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Al-Qaeda breaks links with ISIS | ASHARQ AL-AWSAT English Archive 2005 -2017
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Fighters of al-Qaeda linked Islamic State of Iraq and the Levant carry their weapons during a parade at the Syrian town of Tel Abyad, near the border with Turkey January 2, 2014.

Fighters of al-Qaeda linked Islamic State of Iraq and the Levant carry their weapons during a parade at the Syrian town of Tel Abyad, near the border with Turkey January 2, 2014. (REUTERS/YASER AL-KHODOR)

Fighters of Al-Qaeda-linked Islamic State of Iraq and Syria carry their weapons during a parade at the Syrian town of Tel Abyad, near the border with Turkey January 2, 2014.
(Reuters/Yaser Al-Khodor)

Beirut, Reuters—Al-Qaeda’s general command said on Monday it had no links with the Islamic State of Iraq and Syria (ISIS), in an apparent attempt to reassert its authority over fragmented Islamist fighters in Syria’s civil war.

After a month of rebel infighting, Al-Qaeda disavowed the increasingly independent ISIS in a move likely to bolster a rival Islamist group, the Nusra Front, as Al-Qaeda’s official proxy in Syria.

The switch is seen as an attempt to redirect the Islamist effort towards unseating President Bashar Al-Assad rather than waste resources in fighting other rebels, and could be intended to shift the strategic balance at a time when government forces are increasingly active on the battlefield. It could also embolden Al-Nusra in its dispute with ISIS.

Overall, the three-year-old war however remains largely deadlocked, with Syria fragmented into areas controlled by the warring parties.

ISIS has fought battles with other Islamist insurgents and secular rebel groups, often triggered by disputes over authority and territory. Several secular and Islamist groups announced a campaign last month against ISIS.

The internecine fighting—some of the bloodiest in the war so far—has undermined the uprising against Assad and dismayed Western powers pushing for peace talks between the government and opposition.

Rebel-on-rebel violence in Syria has killed at least 2,300 this year alone, according to the Syrian Observatory for Human Rights (SOHR) monitoring group.

ISIS follows Al-Qaeda’s hardline ideology and, until now, the two groups were officially linked. Many foreign fighters and ISIS observers, however, say that Al-Qaeda central and ISIS had in fact been effectively separated since before the group, which was originally the Al-Qaeda branch in Iraq, spread into Syria.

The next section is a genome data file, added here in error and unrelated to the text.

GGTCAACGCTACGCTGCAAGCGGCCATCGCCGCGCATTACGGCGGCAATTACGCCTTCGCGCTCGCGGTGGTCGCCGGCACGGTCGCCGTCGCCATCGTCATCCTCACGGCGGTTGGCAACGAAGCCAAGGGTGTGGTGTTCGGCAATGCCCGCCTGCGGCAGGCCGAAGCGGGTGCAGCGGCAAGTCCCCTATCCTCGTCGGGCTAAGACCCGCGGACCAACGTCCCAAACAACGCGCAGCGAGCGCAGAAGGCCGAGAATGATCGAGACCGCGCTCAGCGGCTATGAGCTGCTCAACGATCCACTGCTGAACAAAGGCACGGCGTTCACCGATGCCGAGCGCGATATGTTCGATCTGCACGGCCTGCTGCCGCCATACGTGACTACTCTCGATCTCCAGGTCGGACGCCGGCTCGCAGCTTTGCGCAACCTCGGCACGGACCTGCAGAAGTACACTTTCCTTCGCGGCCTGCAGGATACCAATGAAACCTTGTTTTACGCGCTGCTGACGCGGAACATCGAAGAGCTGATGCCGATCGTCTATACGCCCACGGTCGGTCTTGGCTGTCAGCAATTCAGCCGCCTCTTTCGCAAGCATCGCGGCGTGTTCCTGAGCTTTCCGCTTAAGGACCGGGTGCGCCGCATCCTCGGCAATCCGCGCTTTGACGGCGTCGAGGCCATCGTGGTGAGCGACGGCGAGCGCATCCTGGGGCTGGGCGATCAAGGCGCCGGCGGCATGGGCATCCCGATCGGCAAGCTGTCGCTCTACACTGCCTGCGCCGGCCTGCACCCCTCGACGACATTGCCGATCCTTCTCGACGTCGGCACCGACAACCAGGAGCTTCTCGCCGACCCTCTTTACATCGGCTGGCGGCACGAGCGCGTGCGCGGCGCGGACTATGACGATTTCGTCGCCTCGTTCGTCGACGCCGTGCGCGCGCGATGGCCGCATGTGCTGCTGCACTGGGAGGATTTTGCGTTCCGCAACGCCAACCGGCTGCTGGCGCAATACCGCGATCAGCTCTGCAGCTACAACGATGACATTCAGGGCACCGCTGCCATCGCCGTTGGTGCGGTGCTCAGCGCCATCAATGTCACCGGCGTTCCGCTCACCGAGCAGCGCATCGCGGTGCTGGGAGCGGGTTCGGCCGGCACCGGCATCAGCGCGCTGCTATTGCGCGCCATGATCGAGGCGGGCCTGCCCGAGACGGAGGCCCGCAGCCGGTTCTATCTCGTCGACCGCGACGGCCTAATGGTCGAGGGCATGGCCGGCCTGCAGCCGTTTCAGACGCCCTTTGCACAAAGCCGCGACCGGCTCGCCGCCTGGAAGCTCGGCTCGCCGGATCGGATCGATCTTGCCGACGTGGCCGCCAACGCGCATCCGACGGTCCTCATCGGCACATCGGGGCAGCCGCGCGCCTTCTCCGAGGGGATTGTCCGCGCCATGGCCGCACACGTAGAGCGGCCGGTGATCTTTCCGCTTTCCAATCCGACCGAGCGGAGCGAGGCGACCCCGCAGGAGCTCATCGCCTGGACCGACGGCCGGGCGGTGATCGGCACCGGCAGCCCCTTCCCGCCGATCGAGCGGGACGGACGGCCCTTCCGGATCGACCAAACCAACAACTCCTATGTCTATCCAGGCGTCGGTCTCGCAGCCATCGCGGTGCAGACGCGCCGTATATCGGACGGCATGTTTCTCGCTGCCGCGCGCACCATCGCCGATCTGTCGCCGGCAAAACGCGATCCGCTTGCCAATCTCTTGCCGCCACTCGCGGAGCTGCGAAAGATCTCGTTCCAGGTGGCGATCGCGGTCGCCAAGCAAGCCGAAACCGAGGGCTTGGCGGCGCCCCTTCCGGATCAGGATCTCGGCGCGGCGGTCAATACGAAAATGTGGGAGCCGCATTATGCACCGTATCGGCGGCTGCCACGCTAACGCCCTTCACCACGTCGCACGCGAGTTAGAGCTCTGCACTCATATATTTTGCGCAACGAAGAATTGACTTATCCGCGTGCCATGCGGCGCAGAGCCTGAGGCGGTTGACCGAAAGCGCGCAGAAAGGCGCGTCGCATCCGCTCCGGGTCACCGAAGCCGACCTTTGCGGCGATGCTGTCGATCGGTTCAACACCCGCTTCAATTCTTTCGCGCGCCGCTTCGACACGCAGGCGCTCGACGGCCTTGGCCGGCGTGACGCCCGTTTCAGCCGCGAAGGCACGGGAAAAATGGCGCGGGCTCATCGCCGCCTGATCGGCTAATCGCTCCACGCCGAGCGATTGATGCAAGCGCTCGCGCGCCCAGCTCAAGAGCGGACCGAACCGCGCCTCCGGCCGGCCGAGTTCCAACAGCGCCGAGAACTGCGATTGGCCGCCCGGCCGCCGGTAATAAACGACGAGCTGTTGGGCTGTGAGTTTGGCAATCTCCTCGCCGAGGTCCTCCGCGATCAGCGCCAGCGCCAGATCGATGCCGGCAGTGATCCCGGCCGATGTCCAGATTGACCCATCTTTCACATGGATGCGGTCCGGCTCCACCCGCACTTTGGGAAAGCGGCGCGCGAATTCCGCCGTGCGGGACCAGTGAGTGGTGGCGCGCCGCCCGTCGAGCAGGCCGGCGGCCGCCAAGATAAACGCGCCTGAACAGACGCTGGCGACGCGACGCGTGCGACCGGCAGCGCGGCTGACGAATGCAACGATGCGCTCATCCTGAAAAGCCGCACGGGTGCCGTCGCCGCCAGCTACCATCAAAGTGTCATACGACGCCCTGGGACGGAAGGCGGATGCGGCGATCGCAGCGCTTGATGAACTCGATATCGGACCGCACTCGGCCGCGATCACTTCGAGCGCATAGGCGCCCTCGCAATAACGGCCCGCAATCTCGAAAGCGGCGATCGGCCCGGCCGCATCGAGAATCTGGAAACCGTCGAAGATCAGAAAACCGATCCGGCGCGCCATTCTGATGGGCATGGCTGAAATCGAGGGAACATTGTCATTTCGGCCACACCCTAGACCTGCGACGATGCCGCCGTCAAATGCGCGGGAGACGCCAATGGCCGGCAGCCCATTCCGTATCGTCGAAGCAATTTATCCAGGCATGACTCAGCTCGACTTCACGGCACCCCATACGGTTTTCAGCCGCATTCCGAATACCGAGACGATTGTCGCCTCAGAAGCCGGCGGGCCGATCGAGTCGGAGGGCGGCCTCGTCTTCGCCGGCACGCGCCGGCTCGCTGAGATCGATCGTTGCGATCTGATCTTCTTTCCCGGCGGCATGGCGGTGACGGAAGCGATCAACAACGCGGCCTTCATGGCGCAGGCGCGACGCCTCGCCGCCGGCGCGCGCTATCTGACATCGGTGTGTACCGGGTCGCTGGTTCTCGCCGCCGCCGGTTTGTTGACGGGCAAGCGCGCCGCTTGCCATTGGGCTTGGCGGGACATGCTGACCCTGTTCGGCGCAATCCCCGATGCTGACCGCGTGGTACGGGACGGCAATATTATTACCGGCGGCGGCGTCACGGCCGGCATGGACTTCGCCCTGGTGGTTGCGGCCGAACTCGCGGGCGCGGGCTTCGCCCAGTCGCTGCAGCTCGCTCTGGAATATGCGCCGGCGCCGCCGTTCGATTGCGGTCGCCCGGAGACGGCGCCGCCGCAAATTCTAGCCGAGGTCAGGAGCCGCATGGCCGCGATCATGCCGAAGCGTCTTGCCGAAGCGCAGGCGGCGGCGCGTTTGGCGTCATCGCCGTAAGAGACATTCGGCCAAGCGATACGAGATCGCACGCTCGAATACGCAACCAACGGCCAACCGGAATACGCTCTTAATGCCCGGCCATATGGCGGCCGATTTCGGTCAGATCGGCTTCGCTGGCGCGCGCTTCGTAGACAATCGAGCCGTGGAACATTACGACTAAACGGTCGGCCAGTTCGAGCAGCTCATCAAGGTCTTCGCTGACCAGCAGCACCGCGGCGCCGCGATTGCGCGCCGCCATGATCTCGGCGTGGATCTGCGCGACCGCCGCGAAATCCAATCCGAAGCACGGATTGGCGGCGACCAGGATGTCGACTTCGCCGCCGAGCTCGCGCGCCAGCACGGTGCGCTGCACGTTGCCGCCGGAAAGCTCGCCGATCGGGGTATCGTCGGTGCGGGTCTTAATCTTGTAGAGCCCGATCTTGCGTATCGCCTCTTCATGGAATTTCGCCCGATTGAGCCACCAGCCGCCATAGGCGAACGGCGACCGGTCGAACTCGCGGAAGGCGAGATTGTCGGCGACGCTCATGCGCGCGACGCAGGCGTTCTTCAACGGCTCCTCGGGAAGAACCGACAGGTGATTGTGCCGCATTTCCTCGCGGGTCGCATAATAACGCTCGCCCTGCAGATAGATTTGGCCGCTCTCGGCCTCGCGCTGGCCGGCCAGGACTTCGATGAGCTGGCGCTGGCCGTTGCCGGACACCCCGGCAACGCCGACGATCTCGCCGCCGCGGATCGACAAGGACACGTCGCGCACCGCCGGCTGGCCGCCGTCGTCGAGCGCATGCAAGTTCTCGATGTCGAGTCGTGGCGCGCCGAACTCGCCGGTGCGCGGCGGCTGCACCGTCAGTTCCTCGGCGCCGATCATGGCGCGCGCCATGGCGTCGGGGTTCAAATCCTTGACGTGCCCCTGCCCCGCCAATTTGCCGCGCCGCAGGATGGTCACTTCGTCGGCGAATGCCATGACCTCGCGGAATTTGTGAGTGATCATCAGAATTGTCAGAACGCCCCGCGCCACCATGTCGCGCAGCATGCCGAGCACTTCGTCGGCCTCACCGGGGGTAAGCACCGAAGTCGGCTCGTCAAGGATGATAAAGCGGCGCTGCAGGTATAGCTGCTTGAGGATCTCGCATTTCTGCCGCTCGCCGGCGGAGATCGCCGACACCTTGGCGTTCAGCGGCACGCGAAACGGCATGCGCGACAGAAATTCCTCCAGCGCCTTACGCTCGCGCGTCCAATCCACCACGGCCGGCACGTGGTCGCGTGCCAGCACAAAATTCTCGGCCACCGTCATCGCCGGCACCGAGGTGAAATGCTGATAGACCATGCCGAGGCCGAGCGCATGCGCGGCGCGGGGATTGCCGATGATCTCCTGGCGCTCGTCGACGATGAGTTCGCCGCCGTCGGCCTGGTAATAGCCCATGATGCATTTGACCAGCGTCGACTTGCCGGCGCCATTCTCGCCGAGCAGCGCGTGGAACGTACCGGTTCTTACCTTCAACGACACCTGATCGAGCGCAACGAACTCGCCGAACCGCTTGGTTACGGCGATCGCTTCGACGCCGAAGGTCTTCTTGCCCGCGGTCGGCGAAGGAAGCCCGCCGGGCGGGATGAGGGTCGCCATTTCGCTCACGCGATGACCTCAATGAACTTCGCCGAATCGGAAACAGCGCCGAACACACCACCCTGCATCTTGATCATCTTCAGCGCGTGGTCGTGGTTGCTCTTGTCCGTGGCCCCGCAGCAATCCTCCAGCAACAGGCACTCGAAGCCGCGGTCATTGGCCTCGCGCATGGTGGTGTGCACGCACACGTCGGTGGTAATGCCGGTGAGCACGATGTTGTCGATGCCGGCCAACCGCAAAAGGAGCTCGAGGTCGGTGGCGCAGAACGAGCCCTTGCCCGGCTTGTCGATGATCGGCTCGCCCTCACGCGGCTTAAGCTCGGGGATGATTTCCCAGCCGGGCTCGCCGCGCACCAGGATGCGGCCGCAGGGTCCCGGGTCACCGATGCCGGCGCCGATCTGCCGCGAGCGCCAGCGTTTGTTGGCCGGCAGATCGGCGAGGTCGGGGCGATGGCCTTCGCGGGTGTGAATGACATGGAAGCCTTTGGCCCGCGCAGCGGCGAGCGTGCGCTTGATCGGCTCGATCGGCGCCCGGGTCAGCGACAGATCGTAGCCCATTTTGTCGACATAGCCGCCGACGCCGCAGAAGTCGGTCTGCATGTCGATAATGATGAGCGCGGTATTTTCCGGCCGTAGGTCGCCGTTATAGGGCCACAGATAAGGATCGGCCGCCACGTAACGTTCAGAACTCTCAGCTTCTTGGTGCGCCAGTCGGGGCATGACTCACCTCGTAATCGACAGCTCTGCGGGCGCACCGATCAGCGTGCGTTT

Hardline Islamist rebels, including Al-Nusra, have come to dominate the largely Sunni Muslim insurgency against Assad, who is supported by his minority Alawite sect—an offshoot of Shi’ite Islam—as well as Shi’ite fighters from Iraq and Lebanon’s Hezbollah.

In a message on jihadi websites on Monday, the Al-Qaeda General Command said ISIS “is not a branch of the Al-Qaeda group . . . [Al-Qaeda] does not have an organizational relationship with it and is not the group responsible for their actions.”

In April, ISIS head Abu Bakr Al-Baghdadi tried to force a merger with the Al-Nusra Front, defying orders from Al-Qaeda chief Ayman Al-Zawahiri and causing a rift.

An Al-Nusra Front commander in northern Syria told Reuters that the statement meant his group’s position was no longer one of neutrality.

“Now we are going to war with ISIS and will finish it off once and for all,” he said on condition of anonymity.

Charles Lister, visiting fellow at the Brookings Doha Center, said the Al-Qaeda statement “represents an attempt by Al-Qaeda to definitively reassert some level of authority over the jihad in Syria” following a month of fighting and ISIS disobedience.

“This represents a strong and forthright move by [Al-Qaeda] and will undoubtedly serve to further consolidate the Al-Nusra Front’s role as Al-Qaeda’s official presence in Syria.”

But ISIS is proving a strong force. On Sunday, ISIS fighters freed more than 400 people from a prison in northern Syria who had been held by the rival Islamist Liwa Al-Tawhid unit, SOHR said.

It added that in the eastern province of Deir Ezzor, ISIS seized the Koniko gas field from the Al-Nusra and other Islamist rebels who had controlled it for several weeks after wresting it from tribal gunmen. Koniko is one of the largest gas plants in Syria.

A fighter from a rebel group that has clashed with ISIS said the gas field was worth hundreds of thousands of dollars a week in output.

ISIS and its Iraqi predecessor have been a source of controversy among Islamists for many years.

The group alienated many in its strongholds in Iraq’s western Anbar province during its period of control there after the 2003 US-led invasion by imposing harsh punishments based on its severe interpretation of Islamic law and staging attacks with heavy civilian death tolls.

ISIS has been using similar methods in Syria. On Sunday, an amateur video on the Internet showed ISIS fighters publicly decapitating a man in Syria believed to have been a pro-government Shi’ite fighter.

In Iraq, army troops and allied tribesmen killed 57 ISIS fighters in Anbar province on Monday, the Defense Ministry said, in advance of a possible assault on the Sunni rebel-held city of Fallujah which has been under the control of militants, including ISIS, for a month.

Iraqi Prime Minister Nuri Al-Maliki had held off an all-out offensive to give local tribesmen a chance to expel the militants themselves.